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Bootstrap C code on a Cortex-M MCU
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Bootstrapping C (and rust) applications on Cortex-M MCUs

Quick explorations of different ways to bootstrap a GNU C (or rust) application on a cortex-M based MCU.

While the concepts apply broadly, these examples run on an Arduino M0 Pro (they should work fine on an Arduino Zero as well).

I chose the M0 Pro because:

  1. It was available at my local electronics shop
  2. It comes with an integrated SWD debugger (Atmel EDBG)
  3. It sports a cortex-M mcu (cortex-M0+)
  4. It is reasonably cheap ($40)

An STM32-based Nucleo or an mbed board would do just as well.

In my experience, many of the techniques highlighted here are often glossed over, poorly documented, and rarely understood. Most people rely on startup files and linker scripts bundled with their vendor's BSP that they tweak haphazardly as their needs evolve.

The following scenarios are currently covered:

  • default: simple LED blink using the default startup file & linker script from the BSP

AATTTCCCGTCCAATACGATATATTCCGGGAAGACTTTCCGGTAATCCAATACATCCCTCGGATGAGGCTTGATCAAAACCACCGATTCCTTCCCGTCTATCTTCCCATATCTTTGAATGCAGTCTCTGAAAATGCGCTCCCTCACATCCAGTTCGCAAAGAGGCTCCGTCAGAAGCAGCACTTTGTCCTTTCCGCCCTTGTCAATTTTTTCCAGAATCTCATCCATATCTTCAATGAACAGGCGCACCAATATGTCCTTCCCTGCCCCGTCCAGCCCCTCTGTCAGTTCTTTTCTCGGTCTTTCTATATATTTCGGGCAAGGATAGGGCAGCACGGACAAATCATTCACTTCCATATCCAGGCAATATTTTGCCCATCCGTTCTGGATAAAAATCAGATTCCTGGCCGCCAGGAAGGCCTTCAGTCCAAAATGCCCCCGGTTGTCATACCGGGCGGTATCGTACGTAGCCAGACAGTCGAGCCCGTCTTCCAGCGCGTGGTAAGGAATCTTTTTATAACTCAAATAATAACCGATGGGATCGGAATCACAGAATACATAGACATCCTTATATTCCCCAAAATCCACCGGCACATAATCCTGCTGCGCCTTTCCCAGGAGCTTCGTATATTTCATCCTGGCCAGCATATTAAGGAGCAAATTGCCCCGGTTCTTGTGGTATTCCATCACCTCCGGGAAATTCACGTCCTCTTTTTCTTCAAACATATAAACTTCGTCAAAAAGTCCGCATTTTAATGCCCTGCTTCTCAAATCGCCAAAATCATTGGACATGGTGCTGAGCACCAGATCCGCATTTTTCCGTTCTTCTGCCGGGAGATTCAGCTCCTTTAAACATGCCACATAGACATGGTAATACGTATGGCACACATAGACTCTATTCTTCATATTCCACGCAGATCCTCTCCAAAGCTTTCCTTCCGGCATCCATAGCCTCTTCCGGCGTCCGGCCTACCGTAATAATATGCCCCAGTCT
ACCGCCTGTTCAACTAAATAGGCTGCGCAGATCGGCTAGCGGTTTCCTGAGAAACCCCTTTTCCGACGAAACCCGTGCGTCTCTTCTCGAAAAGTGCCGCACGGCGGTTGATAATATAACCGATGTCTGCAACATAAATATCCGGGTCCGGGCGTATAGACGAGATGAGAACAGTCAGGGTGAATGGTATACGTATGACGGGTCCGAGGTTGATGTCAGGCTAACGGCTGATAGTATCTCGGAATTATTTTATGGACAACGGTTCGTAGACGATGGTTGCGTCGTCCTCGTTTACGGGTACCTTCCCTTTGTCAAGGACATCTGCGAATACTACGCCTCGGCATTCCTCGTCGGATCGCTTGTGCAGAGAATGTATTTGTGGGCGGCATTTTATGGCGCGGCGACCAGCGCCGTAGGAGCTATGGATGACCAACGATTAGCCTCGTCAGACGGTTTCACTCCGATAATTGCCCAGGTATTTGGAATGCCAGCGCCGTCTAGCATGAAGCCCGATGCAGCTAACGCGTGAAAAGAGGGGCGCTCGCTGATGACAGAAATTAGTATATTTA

• minimal: a bare minimum LED blink app with a pared down script, startup, and no libc
  • with-libc: builds on minimal to add newlib support, including printf
  • reloc: builds on with-libc to add functions relocated to RAM as well as ROM
  • bootload: splits the code into two applications, a bootloader and an application. The bootloader simply starts the applications
  • bootload-reloc: builds on bootload but runs the applications entirely in RAM. The bootloader thus needs to copy it over first.
  • rust: barebones rust app

More to come, and blog posts will follow.



make builds all apps, the resulting elfs and bins are in their respective folders under build

make <app-name> builds a specific app. E.g. make bootload-reloc


make flash-<app-name> flashes a specific app (it needs to have been built first)


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